Giving students from disadvantaged backgrounds the best chance of success
Les (pictured above with Professor Ieuan Ellis and Professor Phil Cardew) delivered the opening keynote address and then stayed to listen to all the morning presentations which set out our strategic approach to widening participation and reviewed our current progress towards our targets for access, student progression and student achievement.
After the morning conference sessions, Ieuan caught up with Les to discuss the government's new targets for fair access and to seek his views on the opportunities and challenges for supporting more students from disadvantaged backgrounds to engage and succeed in Higher Education.
Ieuan: The Prime Minister recently made a commitment to doubling the participation rate of students from low participation backgrounds by 2020 in comparison with 2009 levels. What do you see as the challenges and opportunities for universities to deliver on this ambitious target?
Les: The challenges will be different for different universities… some will be challenged to take in a type of student they haven’t taken in before, to begin to create those links within those communities. But at Leeds Beckett, you’ve already got those links, you already connect with 150 schools in target areas to recruit students. You’ve got a strong and thriving activity in the HEART network. Your challenge is ensuring success for those students, and you’re not alone in that. Across the country, disadvantage doesn’t stop at the front door of a university, it stays with you throughout your course. We need to recognise the additional needs these students might bring, so it’s very important that you have pastoral support, you have mentoring, you have buddy schemes, all kinds of things to help those students who bring that disadvantage with them. You want them to be successful, to get a good class of degree, a good professional job. It’s seeing the students through the whole of that life cycle, that’s the challenge.
Ieuan: In the budget statement of June this year, the Chancellor removed the maintenance grants for students from low income families, which generated quite a lot of press coverage at the time. Do you see this presenting a further barrier to fair access for students?
Les: Obviously I am concerned that this might be seen as a barrier. I got a grant myself and it made a big difference to me and it’s made a big difference for many generations of students from poorer homes. So I will look carefully at the impact it makes. However, the removal of grants would be more of a barrier if, at the same time, we hadn’t had the government increasing the amount that students from disadvantaged backgrounds could draw down for loans. The maintenance grant has been frozen for a number of years and that amount of money was meeting less and less of students’ needs. So I’m pleased that there will be that extra £800 available to the poorest students.
Ieuan: So how best can universities respond to make sure that these changes in funding don’t act as a barrier to poorer students accessing higher education?
Les: It all comes down to universities explaining to students and their parents and carers that there is a loan available, that the loan is bigger now than the combined grant and loan was before, that it will be a favourable terms loan that you only pay back after you’re earning £21,000 or more and that it will be at a low interest rate. That’s part of the exercise we have to do – explaining to students what the system is now.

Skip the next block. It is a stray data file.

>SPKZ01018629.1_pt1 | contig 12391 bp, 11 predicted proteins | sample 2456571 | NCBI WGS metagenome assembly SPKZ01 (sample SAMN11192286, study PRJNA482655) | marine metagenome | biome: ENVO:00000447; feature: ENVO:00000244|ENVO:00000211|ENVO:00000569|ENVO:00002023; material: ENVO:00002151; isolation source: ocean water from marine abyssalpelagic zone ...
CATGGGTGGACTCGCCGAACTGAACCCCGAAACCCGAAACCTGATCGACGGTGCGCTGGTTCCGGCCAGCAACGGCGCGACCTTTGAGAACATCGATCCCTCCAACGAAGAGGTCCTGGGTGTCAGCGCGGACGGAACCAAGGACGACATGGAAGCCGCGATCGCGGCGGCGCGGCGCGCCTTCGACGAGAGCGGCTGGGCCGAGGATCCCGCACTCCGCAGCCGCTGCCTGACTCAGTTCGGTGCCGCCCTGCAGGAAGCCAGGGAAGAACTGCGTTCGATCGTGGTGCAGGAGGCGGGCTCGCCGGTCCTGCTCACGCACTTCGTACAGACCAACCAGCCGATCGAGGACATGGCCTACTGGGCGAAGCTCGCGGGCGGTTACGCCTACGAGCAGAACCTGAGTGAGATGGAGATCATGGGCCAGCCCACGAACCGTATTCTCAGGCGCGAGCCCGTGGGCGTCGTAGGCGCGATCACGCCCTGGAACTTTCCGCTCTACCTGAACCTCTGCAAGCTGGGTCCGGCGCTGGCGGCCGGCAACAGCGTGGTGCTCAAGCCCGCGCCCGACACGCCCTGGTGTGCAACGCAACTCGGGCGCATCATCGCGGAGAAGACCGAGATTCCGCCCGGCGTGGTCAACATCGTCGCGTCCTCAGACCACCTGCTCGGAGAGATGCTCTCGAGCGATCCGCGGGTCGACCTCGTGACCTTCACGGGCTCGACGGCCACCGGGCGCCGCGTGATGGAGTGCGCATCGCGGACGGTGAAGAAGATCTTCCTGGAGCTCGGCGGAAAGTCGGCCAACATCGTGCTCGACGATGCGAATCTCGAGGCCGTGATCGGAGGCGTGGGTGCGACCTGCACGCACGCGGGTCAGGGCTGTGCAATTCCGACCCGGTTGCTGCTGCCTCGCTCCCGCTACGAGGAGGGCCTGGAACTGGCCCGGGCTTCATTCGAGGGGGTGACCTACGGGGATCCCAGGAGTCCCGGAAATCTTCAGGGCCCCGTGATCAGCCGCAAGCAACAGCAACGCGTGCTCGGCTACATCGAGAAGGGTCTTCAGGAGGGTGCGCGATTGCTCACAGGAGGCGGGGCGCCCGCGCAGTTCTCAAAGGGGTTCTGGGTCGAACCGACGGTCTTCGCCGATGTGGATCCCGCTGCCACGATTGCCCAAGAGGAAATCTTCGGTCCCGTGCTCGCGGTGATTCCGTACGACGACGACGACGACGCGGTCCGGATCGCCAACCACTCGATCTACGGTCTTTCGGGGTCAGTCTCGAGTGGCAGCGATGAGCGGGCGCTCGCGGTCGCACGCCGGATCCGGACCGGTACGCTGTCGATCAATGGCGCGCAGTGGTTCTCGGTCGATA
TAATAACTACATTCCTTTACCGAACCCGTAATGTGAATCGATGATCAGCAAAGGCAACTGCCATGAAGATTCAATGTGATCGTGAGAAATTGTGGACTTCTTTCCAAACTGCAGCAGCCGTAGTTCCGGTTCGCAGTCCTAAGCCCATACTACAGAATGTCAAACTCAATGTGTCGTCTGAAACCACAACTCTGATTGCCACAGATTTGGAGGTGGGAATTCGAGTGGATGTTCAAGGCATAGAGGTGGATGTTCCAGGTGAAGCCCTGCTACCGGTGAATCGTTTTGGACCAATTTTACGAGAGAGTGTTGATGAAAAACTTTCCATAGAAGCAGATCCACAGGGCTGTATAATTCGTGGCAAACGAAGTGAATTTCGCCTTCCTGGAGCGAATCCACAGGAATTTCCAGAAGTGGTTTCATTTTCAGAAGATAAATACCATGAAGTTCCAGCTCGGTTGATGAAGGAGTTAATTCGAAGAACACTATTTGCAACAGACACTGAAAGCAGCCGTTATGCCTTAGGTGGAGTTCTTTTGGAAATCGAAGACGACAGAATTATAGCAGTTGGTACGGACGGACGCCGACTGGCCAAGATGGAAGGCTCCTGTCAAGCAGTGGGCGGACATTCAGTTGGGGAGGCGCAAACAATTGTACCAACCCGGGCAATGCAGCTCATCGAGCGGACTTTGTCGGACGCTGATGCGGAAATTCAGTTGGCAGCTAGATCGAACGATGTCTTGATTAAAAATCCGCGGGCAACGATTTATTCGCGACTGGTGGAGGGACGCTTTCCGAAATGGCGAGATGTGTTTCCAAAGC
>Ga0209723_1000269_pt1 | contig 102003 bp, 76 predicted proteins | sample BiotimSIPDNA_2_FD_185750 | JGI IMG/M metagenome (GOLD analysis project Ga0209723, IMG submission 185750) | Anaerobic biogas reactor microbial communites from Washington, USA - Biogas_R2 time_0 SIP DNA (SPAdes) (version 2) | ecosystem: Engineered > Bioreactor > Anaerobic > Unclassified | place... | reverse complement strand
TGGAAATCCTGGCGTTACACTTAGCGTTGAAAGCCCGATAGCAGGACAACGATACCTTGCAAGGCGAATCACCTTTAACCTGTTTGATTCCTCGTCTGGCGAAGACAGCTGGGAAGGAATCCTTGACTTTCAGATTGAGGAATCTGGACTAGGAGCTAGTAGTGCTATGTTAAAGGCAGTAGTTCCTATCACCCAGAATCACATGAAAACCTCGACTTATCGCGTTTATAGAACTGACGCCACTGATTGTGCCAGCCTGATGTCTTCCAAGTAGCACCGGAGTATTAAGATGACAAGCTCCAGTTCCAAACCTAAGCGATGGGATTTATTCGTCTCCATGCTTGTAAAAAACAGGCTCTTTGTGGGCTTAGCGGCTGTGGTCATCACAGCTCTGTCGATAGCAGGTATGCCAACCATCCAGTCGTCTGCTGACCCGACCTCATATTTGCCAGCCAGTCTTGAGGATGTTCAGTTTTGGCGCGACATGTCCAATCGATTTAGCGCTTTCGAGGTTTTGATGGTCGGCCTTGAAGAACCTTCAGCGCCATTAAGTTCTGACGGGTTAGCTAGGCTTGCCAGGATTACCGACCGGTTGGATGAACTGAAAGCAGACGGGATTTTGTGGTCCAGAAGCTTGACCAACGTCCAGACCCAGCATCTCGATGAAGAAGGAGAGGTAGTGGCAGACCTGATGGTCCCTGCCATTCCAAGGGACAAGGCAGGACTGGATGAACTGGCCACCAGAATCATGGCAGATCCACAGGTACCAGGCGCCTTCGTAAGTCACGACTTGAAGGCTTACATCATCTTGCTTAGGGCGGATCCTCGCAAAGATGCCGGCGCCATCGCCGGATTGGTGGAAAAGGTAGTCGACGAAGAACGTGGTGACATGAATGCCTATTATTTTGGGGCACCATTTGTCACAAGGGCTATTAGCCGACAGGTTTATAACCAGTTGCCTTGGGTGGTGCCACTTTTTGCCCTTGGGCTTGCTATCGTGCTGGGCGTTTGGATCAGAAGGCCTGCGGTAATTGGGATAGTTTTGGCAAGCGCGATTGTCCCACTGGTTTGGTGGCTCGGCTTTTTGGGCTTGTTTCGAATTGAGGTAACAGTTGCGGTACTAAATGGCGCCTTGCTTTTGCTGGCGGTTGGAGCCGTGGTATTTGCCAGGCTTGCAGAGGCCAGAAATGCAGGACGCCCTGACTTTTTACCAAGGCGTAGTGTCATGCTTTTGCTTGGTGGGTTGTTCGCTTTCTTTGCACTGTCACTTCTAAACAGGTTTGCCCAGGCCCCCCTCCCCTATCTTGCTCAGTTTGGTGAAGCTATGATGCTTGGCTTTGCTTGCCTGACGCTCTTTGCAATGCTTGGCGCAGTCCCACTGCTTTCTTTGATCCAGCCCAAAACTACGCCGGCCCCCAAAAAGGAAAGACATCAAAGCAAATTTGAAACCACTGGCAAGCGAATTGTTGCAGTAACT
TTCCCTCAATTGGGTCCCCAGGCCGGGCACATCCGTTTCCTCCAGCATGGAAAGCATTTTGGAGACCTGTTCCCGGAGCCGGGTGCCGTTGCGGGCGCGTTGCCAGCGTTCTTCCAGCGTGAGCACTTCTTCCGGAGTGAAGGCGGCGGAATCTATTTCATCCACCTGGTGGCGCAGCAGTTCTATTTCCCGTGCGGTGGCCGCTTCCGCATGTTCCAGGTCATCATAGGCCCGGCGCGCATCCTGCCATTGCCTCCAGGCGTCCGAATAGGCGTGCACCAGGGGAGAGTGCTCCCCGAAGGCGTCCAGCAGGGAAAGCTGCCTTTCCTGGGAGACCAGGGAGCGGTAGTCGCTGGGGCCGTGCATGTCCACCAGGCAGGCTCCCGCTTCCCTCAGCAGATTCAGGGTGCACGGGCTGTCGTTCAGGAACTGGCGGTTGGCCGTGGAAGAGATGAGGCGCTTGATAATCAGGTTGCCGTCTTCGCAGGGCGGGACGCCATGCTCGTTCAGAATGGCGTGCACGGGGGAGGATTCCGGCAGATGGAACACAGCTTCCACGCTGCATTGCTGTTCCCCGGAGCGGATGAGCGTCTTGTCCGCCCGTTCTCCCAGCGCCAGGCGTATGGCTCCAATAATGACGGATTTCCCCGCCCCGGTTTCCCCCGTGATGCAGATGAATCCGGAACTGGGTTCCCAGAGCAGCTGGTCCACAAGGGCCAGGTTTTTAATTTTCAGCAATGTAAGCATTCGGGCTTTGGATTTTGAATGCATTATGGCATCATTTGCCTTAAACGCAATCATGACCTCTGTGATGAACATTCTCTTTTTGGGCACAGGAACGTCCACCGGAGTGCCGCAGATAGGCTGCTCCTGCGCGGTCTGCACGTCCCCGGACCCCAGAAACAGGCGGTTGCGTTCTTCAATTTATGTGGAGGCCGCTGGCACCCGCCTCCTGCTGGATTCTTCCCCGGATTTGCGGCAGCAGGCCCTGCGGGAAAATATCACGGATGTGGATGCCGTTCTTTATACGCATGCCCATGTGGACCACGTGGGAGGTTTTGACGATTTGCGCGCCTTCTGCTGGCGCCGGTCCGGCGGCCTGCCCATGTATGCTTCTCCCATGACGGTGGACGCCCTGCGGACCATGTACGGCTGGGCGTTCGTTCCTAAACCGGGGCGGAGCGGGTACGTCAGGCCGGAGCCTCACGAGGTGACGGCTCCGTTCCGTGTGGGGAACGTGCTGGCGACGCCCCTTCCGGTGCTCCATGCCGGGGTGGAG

Ieuan: Of the approaches to access widening and participation you’ve seen at other institutions, are there any particular examples of good practice that we can learn from here at Leeds Beckett?
Les: I see much more targeting from institutions now. So where universities have more of a challenge to get a diverse student body, they’re investing more and more in outreach activity. Those universities that already have more diverse student bodies are investing more money in activity to promote student retention, and this is where your challenge lies at Leeds Beckett. We all have to work hard as institutions to reinforce that somebody’s success does not depend on where they come from, what race they are or whether they’re male or female. There are some institutions that have a very strong focus on that differential attainment. At some universities the board of governors have set the vice chancellors a target to close that attainment gap, and that’s a very powerful incentive.
Ieuan: As you heard in this mornings’ conference presentations, our Leeds Beckett strategic approach to improving access, progression and success is ensuring an institution-wide coordinated approach across the whole student-life cycle. You saw this morning some of the examples of the outreach work we’re doing. Have you got any reflections on our current activity here?
Les: I am very heartened by the presentations I’ve seen at Leeds Beckett today. Firstly I was impressed with the honesty of the presentations which showed a real understanding of the scale of the challenge. I was also impressed by the examples of existing good practice and the new projects that are being taken forward. We were shown a fantastic video about the impact that the summer school work had on a group of students, which was very encouraging and informative. I’m struck by the way that you’re seeking to join up the interventions that you make. The multi-sectoral approach that you’re employing here is a really good one.
Ieuan: Les, thank you for joining us for this important event, which will help inform our continuing commitment to improvement in Access and Student Success in our new five year strategic plan. Thank you also for taking time out to speak with me and share your thoughts and words of support for our future work.